Paris attacks: UK's emergency security committee Cobra to meet after Charlie Hebdo massacre

Britain's security level is currently on 'Severe' having been raised in August

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The UK’s emergency committee Cobra will meet this morning in the wake of the massacre of 12 people in an attack on a satirical French magazine by suspected Islamic radicals in Paris.

France has raised its terror alert system to the maximum – Attack Alert – and placed roughly 800 extra soldiers outside media offices, places of worship and other possible targets.

Home Secretary Theresa May will chair the meeting with government ministers, police and security advisors discussing how best to co-ordinate action after the Paris attack.

Prime Minister David Cameron was briefed by MI5 and MI6 last night, offering French forces any assistance required. 

Britain’s threat level was raised to ‘Severe’ in August, which meant that an attack is “high likely” and could occur without warning.

Warning: Viewers may find this video distressing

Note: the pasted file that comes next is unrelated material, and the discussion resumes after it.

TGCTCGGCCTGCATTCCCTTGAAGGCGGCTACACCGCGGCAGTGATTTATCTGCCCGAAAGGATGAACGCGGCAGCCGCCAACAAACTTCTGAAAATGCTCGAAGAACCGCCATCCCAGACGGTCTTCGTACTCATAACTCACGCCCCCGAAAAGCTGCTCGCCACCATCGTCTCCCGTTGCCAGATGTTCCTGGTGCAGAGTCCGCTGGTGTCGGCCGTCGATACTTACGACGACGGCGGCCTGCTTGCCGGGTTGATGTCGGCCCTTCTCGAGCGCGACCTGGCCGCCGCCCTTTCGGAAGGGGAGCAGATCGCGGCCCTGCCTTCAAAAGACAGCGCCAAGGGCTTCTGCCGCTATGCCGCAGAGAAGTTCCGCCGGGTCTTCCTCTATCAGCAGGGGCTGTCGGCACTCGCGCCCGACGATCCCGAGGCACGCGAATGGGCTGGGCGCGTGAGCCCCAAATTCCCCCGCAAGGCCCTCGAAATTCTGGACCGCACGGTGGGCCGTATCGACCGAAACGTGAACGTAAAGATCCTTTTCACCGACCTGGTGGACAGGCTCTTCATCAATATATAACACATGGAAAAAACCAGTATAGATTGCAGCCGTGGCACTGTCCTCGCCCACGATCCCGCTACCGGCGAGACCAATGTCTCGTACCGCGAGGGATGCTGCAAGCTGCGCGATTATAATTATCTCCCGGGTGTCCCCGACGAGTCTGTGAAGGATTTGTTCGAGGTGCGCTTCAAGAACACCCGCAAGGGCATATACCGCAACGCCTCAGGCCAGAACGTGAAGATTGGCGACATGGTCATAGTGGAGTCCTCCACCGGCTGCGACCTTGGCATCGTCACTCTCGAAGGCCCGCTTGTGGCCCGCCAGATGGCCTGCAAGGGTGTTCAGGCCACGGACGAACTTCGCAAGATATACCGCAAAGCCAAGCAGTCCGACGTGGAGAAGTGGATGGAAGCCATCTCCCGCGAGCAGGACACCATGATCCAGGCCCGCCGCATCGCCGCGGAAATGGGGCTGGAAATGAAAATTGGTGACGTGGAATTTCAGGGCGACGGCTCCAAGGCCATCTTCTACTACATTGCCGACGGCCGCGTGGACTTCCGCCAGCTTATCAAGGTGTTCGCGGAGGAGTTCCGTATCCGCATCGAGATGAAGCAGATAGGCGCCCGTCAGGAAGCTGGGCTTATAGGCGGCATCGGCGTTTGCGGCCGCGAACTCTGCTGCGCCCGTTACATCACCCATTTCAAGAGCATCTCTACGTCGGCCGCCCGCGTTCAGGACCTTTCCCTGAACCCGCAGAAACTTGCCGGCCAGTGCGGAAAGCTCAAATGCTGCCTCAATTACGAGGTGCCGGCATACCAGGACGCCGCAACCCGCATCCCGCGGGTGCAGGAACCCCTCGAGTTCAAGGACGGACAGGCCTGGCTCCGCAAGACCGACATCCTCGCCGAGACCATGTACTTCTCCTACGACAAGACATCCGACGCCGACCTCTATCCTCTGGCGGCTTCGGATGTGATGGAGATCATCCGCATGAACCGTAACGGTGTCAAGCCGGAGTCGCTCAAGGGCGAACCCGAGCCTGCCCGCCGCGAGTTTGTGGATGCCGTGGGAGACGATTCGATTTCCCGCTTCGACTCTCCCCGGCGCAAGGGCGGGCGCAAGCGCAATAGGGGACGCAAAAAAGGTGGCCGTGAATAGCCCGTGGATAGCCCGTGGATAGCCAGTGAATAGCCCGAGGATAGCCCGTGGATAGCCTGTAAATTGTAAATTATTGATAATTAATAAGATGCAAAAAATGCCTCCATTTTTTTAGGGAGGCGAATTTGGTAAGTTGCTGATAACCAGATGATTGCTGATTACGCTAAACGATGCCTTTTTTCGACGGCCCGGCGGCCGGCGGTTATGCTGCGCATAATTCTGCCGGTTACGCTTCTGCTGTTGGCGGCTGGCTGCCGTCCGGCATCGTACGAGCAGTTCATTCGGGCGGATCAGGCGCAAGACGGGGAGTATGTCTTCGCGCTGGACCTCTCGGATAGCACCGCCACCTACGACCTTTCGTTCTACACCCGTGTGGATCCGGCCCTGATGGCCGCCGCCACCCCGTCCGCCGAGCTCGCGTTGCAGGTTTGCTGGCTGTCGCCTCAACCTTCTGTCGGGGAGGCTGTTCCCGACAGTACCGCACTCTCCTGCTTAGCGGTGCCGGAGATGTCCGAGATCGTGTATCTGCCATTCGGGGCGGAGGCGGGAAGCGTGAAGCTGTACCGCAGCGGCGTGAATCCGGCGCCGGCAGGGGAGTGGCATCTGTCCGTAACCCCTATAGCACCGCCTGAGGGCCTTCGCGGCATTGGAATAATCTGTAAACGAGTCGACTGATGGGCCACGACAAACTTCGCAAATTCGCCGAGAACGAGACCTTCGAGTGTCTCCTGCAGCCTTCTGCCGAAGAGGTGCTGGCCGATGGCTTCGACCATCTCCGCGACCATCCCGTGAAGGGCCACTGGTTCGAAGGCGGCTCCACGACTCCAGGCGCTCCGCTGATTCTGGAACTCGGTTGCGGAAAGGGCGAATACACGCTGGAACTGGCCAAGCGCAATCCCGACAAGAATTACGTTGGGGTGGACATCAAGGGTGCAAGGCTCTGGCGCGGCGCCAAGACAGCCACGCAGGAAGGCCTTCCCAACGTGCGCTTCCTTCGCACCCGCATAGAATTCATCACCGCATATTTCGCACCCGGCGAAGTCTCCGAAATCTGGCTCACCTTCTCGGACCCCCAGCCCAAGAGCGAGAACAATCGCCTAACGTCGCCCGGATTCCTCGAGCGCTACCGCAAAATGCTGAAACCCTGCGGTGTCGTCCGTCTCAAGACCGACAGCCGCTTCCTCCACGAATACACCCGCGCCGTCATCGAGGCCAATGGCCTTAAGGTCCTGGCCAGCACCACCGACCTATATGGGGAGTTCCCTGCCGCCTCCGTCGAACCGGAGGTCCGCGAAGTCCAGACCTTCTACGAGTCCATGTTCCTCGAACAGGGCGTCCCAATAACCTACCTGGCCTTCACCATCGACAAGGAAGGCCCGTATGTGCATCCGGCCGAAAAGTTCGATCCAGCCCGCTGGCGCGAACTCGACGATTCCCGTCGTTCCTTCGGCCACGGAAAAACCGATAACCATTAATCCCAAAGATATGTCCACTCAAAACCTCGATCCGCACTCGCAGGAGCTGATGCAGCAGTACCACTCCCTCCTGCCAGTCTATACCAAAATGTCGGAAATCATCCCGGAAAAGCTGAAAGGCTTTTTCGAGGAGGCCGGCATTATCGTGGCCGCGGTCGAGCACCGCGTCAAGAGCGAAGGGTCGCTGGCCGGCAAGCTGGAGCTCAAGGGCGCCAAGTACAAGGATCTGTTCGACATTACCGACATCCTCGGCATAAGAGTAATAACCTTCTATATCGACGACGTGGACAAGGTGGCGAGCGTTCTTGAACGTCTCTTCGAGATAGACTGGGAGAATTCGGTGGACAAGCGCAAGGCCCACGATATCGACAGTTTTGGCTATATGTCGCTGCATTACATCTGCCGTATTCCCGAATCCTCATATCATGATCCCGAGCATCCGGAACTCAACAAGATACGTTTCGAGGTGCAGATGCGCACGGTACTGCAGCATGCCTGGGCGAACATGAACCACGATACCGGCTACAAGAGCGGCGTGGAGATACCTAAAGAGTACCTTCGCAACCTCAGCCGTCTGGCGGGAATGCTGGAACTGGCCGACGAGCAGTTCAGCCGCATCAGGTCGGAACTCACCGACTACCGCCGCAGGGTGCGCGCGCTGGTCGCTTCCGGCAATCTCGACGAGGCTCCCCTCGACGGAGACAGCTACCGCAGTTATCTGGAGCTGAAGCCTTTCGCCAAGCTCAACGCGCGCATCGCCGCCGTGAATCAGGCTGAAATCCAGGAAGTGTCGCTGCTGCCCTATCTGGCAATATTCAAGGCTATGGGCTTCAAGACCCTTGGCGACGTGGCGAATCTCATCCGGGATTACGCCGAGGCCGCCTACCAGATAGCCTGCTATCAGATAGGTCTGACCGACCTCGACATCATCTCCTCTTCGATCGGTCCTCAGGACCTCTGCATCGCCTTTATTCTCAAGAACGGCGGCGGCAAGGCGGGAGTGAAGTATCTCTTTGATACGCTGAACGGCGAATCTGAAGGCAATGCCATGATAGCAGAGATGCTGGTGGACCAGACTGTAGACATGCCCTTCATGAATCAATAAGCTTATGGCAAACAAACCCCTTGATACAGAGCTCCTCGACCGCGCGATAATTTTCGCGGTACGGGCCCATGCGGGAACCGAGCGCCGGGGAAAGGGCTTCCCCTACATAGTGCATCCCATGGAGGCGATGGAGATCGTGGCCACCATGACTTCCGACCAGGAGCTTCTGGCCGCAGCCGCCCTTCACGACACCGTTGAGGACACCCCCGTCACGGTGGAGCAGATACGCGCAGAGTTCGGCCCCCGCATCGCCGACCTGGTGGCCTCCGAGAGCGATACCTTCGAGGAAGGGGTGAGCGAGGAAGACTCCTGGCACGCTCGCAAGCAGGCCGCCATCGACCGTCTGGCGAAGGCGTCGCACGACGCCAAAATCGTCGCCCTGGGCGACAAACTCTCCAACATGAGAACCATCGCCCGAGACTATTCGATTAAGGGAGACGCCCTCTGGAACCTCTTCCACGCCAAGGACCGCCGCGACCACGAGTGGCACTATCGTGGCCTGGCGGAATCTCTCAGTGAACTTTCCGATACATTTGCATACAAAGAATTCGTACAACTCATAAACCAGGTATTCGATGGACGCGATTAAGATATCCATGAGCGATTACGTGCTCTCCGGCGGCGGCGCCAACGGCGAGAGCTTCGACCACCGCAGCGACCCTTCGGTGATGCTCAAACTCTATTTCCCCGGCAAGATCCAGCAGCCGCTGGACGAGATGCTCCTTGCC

The Foreign Office website has amended its advice for travellers. “If you’re in Paris or the Ile de France area, take extra care and follow the security advice issued by the French authorities,” the summary now reads, warning there is a “high threat from terrorism” and that “attacks could be indiscriminate”.

Mr Cameron joined other leaders in condemning the attack, calling it “sickening”.

 Eight journalists, two policemen, a maintenance man and a visitor to the paper were killed yesterday at around 11.30am after two masked and armed gunmen forced their way into the offices of Charlie Hebdo.

Bystanders told reporters that the attackers ran out of the building shouting “Allahu Akbar” or ‘God is Great’.

A national manhunt for two men, named as 32 and 34 year old brothers Cherif and Said Kouachi, is continuing after an 18-year-old handed himself in yesterday. The men, one of whom has a previous terror conviction, are said to be “armed and dangerous” according to France’s Prime Minister Francois Valls.